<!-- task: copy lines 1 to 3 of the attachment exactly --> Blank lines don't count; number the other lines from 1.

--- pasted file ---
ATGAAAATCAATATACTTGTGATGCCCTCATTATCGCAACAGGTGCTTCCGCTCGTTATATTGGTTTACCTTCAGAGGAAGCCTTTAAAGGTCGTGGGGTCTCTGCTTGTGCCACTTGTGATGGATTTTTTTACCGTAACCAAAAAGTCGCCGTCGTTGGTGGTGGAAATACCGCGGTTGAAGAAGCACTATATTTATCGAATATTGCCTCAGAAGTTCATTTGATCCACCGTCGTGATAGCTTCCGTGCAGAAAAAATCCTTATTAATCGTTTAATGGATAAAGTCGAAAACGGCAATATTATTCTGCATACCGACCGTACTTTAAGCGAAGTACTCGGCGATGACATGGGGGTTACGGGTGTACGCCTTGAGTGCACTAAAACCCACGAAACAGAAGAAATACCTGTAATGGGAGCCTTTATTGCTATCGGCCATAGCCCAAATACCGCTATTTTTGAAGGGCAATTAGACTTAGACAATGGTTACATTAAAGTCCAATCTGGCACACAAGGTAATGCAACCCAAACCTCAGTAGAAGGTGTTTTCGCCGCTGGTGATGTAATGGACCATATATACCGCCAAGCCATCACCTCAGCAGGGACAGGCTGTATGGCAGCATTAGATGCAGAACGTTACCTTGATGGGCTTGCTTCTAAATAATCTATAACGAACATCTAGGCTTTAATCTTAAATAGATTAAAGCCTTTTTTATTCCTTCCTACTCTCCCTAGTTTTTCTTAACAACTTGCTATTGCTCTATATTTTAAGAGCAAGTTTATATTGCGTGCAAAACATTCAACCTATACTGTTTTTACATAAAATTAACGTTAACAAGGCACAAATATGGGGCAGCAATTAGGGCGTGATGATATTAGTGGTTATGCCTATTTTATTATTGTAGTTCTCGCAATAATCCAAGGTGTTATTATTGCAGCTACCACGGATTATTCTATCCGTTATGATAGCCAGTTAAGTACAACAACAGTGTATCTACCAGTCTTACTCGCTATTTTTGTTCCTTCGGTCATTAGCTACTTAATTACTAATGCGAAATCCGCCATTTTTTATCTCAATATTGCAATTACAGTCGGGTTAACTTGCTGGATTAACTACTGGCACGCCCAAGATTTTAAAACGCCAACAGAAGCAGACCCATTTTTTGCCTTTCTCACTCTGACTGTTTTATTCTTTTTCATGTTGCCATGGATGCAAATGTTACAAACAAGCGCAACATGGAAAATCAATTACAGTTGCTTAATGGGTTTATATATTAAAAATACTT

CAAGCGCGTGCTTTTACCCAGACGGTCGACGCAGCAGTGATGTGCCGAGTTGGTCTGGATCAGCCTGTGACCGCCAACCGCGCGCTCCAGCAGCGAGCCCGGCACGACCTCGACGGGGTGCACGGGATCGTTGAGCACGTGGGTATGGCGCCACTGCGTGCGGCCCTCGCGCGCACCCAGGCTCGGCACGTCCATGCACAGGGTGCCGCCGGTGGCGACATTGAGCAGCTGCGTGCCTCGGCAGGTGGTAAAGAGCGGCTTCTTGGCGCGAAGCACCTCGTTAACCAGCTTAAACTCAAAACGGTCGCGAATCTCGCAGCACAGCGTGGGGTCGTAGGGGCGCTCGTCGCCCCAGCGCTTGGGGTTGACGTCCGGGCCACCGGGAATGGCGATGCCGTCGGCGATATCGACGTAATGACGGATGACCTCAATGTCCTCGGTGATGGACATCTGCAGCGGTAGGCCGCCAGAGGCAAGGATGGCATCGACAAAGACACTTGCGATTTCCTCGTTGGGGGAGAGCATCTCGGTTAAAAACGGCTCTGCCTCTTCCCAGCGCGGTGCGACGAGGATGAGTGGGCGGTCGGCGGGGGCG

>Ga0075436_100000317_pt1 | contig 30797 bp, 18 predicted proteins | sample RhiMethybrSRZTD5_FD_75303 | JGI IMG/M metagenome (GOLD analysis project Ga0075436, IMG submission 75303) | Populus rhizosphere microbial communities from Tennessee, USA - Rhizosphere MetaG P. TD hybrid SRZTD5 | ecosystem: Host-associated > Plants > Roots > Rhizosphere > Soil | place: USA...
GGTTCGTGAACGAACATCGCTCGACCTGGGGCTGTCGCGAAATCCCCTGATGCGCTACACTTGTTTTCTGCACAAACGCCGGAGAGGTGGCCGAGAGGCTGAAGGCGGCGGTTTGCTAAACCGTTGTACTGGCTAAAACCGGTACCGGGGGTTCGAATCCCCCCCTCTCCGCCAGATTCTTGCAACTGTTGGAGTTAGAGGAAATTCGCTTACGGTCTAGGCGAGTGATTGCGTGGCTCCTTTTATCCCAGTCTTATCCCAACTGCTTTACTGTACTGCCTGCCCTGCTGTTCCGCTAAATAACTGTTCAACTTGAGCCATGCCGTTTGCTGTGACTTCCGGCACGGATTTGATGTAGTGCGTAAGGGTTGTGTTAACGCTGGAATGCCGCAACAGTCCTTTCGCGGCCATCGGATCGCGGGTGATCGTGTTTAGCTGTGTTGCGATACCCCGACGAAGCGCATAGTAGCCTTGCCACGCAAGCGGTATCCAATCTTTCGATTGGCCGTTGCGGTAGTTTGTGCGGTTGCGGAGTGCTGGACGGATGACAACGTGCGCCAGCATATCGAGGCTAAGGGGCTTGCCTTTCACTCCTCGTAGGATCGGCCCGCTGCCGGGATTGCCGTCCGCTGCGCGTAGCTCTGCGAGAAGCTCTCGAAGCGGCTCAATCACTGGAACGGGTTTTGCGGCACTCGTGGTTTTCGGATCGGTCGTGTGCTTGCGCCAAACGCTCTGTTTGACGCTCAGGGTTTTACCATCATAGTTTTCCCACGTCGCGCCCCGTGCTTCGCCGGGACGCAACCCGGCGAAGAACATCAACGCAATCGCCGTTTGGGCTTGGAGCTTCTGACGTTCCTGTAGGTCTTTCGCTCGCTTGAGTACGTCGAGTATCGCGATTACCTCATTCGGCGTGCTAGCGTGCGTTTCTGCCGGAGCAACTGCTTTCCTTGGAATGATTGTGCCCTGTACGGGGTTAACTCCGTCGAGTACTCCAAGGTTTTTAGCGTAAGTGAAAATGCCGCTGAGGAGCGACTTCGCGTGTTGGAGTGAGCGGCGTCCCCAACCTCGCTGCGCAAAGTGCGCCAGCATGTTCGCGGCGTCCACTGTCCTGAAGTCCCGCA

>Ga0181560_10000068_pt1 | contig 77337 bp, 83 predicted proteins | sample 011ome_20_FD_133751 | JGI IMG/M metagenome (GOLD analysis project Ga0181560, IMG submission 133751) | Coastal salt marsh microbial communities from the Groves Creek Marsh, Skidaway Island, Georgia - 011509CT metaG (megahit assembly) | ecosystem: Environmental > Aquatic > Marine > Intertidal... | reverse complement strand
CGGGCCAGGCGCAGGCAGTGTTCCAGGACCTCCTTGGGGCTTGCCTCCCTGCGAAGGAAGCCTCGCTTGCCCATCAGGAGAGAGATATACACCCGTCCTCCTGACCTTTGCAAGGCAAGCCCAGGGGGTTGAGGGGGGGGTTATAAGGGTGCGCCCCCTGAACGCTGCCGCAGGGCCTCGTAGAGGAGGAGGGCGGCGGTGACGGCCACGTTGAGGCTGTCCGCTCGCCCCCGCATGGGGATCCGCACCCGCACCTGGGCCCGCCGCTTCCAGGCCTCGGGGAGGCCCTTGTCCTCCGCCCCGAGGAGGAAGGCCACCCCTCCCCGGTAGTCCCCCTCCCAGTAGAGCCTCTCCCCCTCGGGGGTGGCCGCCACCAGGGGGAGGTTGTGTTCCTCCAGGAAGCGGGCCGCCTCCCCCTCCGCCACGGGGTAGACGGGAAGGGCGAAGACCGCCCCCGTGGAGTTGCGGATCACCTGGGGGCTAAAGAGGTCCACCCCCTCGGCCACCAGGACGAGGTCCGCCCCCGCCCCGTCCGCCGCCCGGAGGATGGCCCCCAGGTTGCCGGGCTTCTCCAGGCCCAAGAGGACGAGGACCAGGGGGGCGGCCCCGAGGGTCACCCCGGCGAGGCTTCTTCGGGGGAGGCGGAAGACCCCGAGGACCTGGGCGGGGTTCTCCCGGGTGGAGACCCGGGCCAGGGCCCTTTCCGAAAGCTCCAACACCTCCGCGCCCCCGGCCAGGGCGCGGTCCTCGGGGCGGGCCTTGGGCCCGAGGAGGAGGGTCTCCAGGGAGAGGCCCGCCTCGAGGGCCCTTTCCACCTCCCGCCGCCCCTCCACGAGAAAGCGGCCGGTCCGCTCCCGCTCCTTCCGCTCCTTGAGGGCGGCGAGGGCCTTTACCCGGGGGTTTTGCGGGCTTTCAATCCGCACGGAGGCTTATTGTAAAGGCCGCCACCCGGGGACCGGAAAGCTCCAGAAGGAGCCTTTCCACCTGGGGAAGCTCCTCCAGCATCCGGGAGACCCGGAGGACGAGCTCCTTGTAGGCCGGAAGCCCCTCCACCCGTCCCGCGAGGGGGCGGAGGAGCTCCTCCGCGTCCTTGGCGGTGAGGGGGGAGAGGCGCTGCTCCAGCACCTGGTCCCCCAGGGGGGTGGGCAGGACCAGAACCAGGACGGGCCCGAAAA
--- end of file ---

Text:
ATGAAAATCAATATACTTGTGATGCCCTCATTATCGCAACAGGTGCTTCCGCTCGTTATATTGGTTTACCTTCAGAGGAAGCCTTTAAAGGTCGTGGGGTCTCTGCTTGTGCCACTTGTGATGGATTTTTTTACCGTAACCAAAAAGTCGCCGTCGTTGGTGGTGGAAATACCGCGGTTGAAGAAGCACTATATTTATCGAATATTGCCTCAGAAGTTCATTTGATCCACCGTCGTGATAGCTTCCGTGCAGAAAAAATCCTTATTAATCGTTTAATGGATAAAGTCGAAAACGGCAATATTATTCTGCATACCGACCGTACTTTAAGCGAAGTACTCGGCGATGACATGGGGGTTACGGGTGTACGCCTTGAGTGCACTAAAACCCACGAAACAGAAGAAATACCTGTAATGGGAGCCTTTATTGCTATCGGCCATAGCCCAAATACCGCTATTTTTGAAGGGCAATTAGACTTAGACAATGGTTACATTAAAGTCCAATCTGGCACACAAGGTAATGCAACCCAAACCTCAGTAGAAGGTGTTTTCGCCGCTGGTGATGTAATGGACCATATATACCGCCAAGCCATCACCTCAGCAGGGACAGGCTGTATGGCAGCATTAGATGCAGAACGTTACCTTGATGGGCTTGCTTCTAAATAATCTATAACGAACATCTAGGCTTTAATCTTAAATAGATTAAAGCCTTTTTTATTCCTTCCTACTCTCCCTAGTTTTTCTTAACAACTTGCTATTGCTCTATATTTTAAGAGCAAGTTTATATTGCGTGCAAAACATTCAACCTATACTGTTTTTACATAAAATTAACGTTAACAAGGCACAAATATGGGGCAGCAATTAGGGCGTGATGATATTAGTGGTTATGCCTATTTTATTATTGTAGTTCTCGCAATAATCCAAGGTGTTATTATTGCAGCTACCACGGATTATTCTATCCGTTATGATAGCCAGTTAAGTACAACAACAGTGTATCTACCAGTCTTACTCGCTATTTTTGTTCCTTCGGTCATTAGCTACTTAATTACTAATGCGAAATCCGCCATTTTTTATCTCAATATTGCAATTACAGTCGGGTTAACTTGCTGGATTAACTACTGGCACGCCCAAGATTTTAAAACGCCAACAGAAGCAGACCCATTTTTTGCCTTTCTCACTCTGACTGTTTTATTCTTTTTCATGTTGCCATGGATGCAAATGTTACAAACAAGCGCAACATGGAAAATCAATTACAGTTGCTTAATGGGTTTATATATTAAAAATACTT

CAAGCGCGTGCTTTTACCCAGACGGTCGACGCAGCAGTGATGTGCCGAGTTGGTCTGGATCAGCCTGTGACCGCCAACCGCGCGCTCCAGCAGCGAGCCCGGCACGACCTCGACGGGGTGCACGGGATCGTTGAGCACGTGGGTATGGCGCCACTGCGTGCGGCCCTCGCGCGCACCCAGGCTCGGCACGTCCATGCACAGGGTGCCGCCGGTGGCGACATTGAGCAGCTGCGTGCCTCGGCAGGTGGTAAAGAGCGGCTTCTTGGCGCGAAGCACCTCGTTAACCAGCTTAAACTCAAAACGGTCGCGAATCTCGCAGCACAGCGTGGGGTCGTAGGGGCGCTCGTCGCCCCAGCGCTTGGGGTTGACGTCCGGGCCACCGGGAATGGCGATGCCGTCGGCGATATCGACGTAATGACGGATGACCTCAATGTCCTCGGTGATGGACATCTGCAGCGGTAGGCCGCCAGAGGCAAGGATGGCATCGACAAAGACACTTGCGATTTCCTCGTTGGGGGAGAGCATCTCGGTTAAAAACGGCTCTGCCTCTTCCCAGCGCGGTGCGACGAGGATGAGTGGGCGGTCGGCGGGGGCG

>Ga0075436_100000317_pt1 | contig 30797 bp, 18 predicted proteins | sample RhiMethybrSRZTD5_FD_75303 | JGI IMG/M metagenome (GOLD analysis project Ga0075436, IMG submission 75303) | Populus rhizosphere microbial communities from Tennessee, USA - Rhizosphere MetaG P. TD hybrid SRZTD5 | ecosystem: Host-associated > Plants > Roots > Rhizosphere > Soil | place: USA...